Northwest exposure

Northwest exposure – Seattle area

With its culturally aware population, distinctive climate and topography, and rich architectural heritage, the Seattle area has long been a hotbed of custom home activity. Recent hard times for high-tech industries have battered the local economy, though. And with Microsoft stock down some 40 percent since 2000, that company’s employees, a mainstay of the market, have lowered their expectations considerably. But while budgets have shrunk, architect Lane Williams finds that there is still demand for original design with a distinct local flavor. “People are thinking a lot smaller,” he says, “but this new trend is just turning back the clock to where we were five or six years ago.” The spirit of Seattle architecture is alive and well. * This house has Seattle written all over it. Built in two parts–the main house and a garage/guest suite–on a steep bank above Lake Sammamish, the structure was engineered to hold back the unstable slope. Simple shed roofs with deep overhangs, commercial-grade aluminum windows, and low-maintenance cement-board siding respond to the drizzly Northwest climate. To address the chronic blue-sky deficit, the building’s shape allows for acres of glass up high in the walls. “We were able to bring in light from four sides,” Williams says. “Even on overcast days it’s a pretty bright space.” The building’s subtle Japanese cues reflect what Williams terms “a whole history of Asian influence in Northwest architecture.” * Inside, the house sounds another Seattle theme: better living through advanced technology. The owner, a Microsoft employee, specified an extensive home automation system. “He can sit there at his touchscreen computer and dim the lights, lower the shades, adjust the heating, and turn on the TV and stereo,” Williams says. But with all those windows filled with lake and sky–gray as it might be–he’ll never forget where he is.–B.D.S.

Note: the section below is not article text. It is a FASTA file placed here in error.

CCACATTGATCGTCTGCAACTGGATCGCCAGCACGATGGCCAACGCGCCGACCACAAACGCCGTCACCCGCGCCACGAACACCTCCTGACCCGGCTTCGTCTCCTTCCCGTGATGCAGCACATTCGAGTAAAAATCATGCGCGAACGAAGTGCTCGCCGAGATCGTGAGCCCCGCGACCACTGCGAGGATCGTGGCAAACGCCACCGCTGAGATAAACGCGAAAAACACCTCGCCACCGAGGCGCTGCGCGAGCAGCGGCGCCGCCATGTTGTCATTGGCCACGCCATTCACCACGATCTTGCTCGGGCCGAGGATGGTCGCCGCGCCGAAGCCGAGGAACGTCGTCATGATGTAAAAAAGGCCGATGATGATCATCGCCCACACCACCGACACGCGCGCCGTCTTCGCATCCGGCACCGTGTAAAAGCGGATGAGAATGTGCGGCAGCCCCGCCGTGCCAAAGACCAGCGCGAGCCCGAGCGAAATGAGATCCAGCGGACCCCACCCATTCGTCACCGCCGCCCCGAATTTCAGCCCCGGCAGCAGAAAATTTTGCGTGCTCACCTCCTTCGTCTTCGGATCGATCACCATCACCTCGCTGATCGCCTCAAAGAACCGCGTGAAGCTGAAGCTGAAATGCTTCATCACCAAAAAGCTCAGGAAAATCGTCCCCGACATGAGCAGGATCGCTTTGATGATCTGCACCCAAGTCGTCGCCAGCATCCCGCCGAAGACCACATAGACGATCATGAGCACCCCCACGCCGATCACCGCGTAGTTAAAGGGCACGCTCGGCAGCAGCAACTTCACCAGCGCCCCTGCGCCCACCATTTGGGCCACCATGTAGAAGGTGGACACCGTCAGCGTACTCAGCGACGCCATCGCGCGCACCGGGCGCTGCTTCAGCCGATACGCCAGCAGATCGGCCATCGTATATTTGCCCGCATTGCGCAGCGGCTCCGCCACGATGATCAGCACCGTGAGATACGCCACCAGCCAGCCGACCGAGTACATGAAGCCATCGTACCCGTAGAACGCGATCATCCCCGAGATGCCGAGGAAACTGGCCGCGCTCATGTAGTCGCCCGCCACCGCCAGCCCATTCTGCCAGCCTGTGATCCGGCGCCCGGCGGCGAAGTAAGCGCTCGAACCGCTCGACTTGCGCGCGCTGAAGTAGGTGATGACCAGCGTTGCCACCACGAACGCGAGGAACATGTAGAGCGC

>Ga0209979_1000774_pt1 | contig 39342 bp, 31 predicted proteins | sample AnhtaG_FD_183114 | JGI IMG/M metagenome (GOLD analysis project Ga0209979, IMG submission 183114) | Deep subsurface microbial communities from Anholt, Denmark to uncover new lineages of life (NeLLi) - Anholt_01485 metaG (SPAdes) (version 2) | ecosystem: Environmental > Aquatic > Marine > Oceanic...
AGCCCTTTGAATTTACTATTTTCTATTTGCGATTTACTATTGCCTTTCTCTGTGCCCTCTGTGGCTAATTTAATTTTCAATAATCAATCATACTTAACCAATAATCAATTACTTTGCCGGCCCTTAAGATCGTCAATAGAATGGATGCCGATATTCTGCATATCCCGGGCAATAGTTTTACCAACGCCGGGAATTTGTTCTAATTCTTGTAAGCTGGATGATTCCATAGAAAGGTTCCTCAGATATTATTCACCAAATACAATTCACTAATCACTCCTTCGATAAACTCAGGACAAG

Project Credits: Builder: Jed Johnson, Seattle; Architect: Lane Williams Architects, Seattle; Living space: 5,700 square feet; Site size: .67 acre; Construction cost: Withheld; Photographer: Benjamin Benschneider. * Resources: Cabinets: Cornerstone Fine Woodworking, Circle 466; Dishwasher: Miele, Circle 467; Exterior doors: Quantum Doors and Windows, Circle 468; Fiber-cement siding: James Hardie, Circle 469; Fireplace: Heat-N-Glo, Circle 470; Glass tile: Ann Sacks, Circle 471; Hardware: Omnia, Circle 472 and Stanley, Circle 473; Ice/water shield: Protecto Wrap Co., Circle 474; Lighting: Bega, Circle 475, Lightolier, Circle 476, Lumiere, Circle 477, Metalux, Circle 478, Norbert Belfer, Circle 479, Roberts Step-Lite, Circle 480; Oven: Dacor, Circle 481; Paints/stains: Daly’s, Circle 482; Plumbing fittings/fixtures: American Standard, Circle 483, Arwa, Circle 484, Kallista, Circle 485, Kohler, Circle 486, Kroin, Circle 487, Toto, Circle 488, Vitraform, Circle 489; Refrigerator: Sub-Zero, Circle 490.

COPYRIGHT 2003 Hanley-Wood, Inc.

COPYRIGHT 2003 Gale Group